Force, as has been defined in the PG and in your post is quite specific, as you use words like "actions" "immediate" and "thematically-significant", to clarify it. However, Railroading seems to be ambiguous and somewhat vague. Sure, Force can lead to Railroading, and might even be more important to a game and the social contract, but what does decision and more importantly, opportunity for decision, mean in the definition of Railroading?

You said that saying things like, "When you open a door, the hydra strikes at you" shouldn't necessarily be considered railroading, because the GM is framing a scene, but what if my character never opened the door? Can we skip straight to that and consider it a situation, or must my character make some decision prior to the situation?

As a GM, can I simply say, "You are doing this when this happens" or must I first state as a player that my character is doing this, and then the GM can say, "Well, when you do that, this happens"? Are there assumptions then that some things are just going to happen and those things should be used by the GM freely (like taking a shower)? Or, should the GM frame the scene with no action in mind, "Your character is just there. What do you do?"

Mike
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Ar Kayon
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« Reply #3 on: February 08, 2010, 08:27:01 AM »

Mike,

Railroading can be particularly useful for a games or sessions that emphasize dungeon crawls.  This is because the GM probably doesn't want the players circumventing the cool challenges, and the play might get dull if they do.  However, any railroading needs to be done with finesse, otherwise the GM is going to piss the players off with his obvious tampering.  Therefore, if your structure is based on a gamist design philosophy, it would be a good idea to include a section for ways to railroad without breaking the illusion.
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Warrior Monk
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« Reply #4 on: February 08, 2010, 09:10:48 AM »

By how Ron wrote it, I see no further clarification is possible, since the actual limit between "applying force for the sake of narrative" and "imposing my will over yours" is totally blurry. It all depends on players perception and GM self-criticism. The actual limit would depend on the group, some would feel that "as you are bathing" is railroading and it would be reasonable if they are a party of orcs in a setting where bathed orcs are considered cowards. On the other hand a GM would consider "as you are bathing" a good way to make the same group of orc players react, instead of staying frozen still under a waterfall because a monster is out there.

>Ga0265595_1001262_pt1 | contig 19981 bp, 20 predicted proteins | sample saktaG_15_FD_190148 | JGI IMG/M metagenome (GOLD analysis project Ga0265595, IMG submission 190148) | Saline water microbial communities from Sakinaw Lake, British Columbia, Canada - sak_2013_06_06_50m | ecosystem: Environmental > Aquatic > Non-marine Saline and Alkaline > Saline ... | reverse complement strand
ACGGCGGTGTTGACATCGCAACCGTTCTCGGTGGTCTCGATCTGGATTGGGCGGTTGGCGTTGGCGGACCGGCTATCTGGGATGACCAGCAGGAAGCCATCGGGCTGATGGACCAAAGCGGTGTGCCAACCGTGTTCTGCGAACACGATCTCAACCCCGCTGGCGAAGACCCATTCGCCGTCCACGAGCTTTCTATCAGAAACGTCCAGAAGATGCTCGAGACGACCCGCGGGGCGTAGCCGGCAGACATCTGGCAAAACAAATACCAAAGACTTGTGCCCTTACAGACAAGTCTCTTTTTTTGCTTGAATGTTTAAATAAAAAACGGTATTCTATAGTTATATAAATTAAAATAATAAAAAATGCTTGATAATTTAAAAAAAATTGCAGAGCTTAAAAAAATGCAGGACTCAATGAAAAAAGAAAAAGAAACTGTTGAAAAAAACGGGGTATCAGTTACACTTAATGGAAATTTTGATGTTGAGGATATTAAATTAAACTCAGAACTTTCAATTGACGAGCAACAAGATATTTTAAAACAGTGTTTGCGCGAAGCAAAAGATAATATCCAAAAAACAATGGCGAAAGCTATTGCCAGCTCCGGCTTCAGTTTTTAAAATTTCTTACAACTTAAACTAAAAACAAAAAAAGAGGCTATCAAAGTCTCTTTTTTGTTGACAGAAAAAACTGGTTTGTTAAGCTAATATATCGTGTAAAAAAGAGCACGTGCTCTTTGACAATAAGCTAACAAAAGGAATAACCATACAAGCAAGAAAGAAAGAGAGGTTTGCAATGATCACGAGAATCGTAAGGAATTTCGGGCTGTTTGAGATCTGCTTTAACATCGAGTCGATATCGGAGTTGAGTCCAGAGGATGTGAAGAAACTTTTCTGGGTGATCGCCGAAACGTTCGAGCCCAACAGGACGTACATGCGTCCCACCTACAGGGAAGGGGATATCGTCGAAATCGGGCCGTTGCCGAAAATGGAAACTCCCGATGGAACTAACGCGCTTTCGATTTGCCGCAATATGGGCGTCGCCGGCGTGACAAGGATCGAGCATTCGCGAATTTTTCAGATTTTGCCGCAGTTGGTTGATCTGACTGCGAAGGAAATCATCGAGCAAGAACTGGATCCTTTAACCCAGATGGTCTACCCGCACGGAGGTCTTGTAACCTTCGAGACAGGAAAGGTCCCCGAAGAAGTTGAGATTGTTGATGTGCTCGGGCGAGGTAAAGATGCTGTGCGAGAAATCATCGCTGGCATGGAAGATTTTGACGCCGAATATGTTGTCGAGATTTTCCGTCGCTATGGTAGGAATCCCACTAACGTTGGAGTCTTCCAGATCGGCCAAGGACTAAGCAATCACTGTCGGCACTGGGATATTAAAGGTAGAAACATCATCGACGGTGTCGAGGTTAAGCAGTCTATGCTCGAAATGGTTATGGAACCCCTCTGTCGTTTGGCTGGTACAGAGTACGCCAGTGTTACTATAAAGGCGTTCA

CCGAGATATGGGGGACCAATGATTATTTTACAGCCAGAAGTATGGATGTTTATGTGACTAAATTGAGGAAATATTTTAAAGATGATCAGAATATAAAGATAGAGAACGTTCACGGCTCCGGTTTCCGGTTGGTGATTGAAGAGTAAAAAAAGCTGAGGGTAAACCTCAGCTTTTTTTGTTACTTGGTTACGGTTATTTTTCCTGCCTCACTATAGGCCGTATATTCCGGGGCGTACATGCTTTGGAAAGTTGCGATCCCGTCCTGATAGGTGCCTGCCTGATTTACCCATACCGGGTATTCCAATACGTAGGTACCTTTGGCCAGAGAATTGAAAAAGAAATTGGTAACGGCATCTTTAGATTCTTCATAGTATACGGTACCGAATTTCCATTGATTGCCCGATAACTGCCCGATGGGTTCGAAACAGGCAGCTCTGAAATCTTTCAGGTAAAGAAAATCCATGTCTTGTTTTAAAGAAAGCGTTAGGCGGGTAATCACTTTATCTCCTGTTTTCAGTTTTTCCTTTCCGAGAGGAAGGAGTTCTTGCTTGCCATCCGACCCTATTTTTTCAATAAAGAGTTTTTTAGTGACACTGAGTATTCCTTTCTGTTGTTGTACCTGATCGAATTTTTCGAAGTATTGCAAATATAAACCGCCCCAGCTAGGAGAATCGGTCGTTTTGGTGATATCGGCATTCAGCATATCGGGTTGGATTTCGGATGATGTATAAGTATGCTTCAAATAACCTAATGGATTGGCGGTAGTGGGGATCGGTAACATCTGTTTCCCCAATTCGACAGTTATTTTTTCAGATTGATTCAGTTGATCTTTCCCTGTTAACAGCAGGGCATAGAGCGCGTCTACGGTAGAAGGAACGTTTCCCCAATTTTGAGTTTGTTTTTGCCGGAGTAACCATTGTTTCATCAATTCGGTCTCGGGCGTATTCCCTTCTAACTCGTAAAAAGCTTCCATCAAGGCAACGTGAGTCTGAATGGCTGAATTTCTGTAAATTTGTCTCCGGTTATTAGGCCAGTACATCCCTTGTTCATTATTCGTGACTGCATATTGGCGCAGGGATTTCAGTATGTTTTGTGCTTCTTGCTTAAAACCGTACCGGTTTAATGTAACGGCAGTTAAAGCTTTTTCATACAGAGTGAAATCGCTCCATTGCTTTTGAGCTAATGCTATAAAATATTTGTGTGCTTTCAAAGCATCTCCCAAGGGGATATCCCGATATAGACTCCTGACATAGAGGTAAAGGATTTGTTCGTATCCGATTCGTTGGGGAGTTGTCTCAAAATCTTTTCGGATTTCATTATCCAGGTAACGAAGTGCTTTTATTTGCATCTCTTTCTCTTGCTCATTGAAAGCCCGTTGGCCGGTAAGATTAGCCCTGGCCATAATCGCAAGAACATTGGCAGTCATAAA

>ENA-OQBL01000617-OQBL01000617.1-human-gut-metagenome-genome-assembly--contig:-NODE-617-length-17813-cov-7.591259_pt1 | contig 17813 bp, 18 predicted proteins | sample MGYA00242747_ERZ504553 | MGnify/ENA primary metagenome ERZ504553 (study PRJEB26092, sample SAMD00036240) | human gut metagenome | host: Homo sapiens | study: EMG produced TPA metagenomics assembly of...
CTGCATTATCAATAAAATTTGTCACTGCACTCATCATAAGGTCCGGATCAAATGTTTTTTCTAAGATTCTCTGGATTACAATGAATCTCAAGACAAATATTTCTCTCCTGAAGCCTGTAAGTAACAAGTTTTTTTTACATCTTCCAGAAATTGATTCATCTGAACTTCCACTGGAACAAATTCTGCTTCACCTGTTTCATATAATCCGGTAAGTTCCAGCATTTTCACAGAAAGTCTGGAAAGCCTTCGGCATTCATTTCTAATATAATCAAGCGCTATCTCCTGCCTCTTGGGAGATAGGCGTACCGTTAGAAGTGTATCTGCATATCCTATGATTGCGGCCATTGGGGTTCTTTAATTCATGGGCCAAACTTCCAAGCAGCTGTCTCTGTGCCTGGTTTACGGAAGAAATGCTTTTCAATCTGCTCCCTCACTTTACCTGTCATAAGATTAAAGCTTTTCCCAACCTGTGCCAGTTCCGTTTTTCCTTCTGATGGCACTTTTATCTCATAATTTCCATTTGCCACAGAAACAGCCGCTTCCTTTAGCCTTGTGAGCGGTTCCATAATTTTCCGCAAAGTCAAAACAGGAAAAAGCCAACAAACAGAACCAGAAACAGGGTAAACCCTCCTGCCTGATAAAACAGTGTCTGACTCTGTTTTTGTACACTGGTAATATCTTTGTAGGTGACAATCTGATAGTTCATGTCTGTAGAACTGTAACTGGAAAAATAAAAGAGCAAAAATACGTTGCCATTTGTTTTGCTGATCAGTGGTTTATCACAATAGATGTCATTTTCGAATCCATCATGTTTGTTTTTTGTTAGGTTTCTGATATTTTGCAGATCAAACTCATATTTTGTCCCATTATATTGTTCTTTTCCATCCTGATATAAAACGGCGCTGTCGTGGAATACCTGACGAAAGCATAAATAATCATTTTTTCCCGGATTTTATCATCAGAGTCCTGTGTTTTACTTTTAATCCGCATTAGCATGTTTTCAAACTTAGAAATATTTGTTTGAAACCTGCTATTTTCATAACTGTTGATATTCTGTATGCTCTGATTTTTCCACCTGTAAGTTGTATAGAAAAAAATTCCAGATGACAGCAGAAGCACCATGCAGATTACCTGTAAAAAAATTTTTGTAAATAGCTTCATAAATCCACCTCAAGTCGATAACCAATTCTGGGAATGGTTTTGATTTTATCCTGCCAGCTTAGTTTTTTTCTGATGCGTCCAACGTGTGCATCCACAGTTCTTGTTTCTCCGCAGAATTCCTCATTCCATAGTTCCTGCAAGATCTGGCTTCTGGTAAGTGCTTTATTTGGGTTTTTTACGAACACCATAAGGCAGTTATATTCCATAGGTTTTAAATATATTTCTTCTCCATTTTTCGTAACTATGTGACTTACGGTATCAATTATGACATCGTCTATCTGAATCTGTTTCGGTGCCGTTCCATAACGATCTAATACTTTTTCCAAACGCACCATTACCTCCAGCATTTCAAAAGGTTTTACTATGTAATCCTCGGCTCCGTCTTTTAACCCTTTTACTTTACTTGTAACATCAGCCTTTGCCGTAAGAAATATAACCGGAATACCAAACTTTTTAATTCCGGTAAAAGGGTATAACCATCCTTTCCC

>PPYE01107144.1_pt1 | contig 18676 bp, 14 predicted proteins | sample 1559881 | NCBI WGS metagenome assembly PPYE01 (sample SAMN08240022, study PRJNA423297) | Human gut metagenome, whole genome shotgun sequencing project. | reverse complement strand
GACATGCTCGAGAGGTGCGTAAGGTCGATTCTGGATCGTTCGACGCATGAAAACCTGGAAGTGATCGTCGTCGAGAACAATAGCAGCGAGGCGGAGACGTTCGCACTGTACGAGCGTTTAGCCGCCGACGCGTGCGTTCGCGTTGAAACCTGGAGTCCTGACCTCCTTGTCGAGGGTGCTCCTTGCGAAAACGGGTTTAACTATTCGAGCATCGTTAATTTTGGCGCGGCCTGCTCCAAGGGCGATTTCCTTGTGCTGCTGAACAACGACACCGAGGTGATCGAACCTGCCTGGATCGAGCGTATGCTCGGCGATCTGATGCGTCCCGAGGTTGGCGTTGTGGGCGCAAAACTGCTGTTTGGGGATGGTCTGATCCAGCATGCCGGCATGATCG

Anyway, I'd say it isn't railroading if the players and GM can discuss on the matter and agreed on it or some reasonable variation, fashioned after the GM original idea.

On top of that there's an opposite situation of railroading that I've seen a GM use to annoy the players. In this case the GM states something like "you are in a radioactive plant. What do you do?" If the player response doesn't go like "I first look for a anti-radiactive suit and get into it" he states his character is killed by radiation. That's it, this GM gives no further information unless he's properly asked and takes absolutely no assumptions about reasonable things the characters should be doing by default. And then he blames it on the players for "not thinking" so far this has made his players a bit more argumentative and though he frames scene after scene, the actual story doesn't develop. It's just the players reacting to the situations and recreating in betraying each other like a Paranoia game, which wasn't exactly the original intention.

So, on second thought, either if you implement railroading mechanics or not, players will find a way to make them fun. Best luck with your game.
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Michael Pfaff
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« Reply #5 on: February 08, 2010, 09:26:20 AM »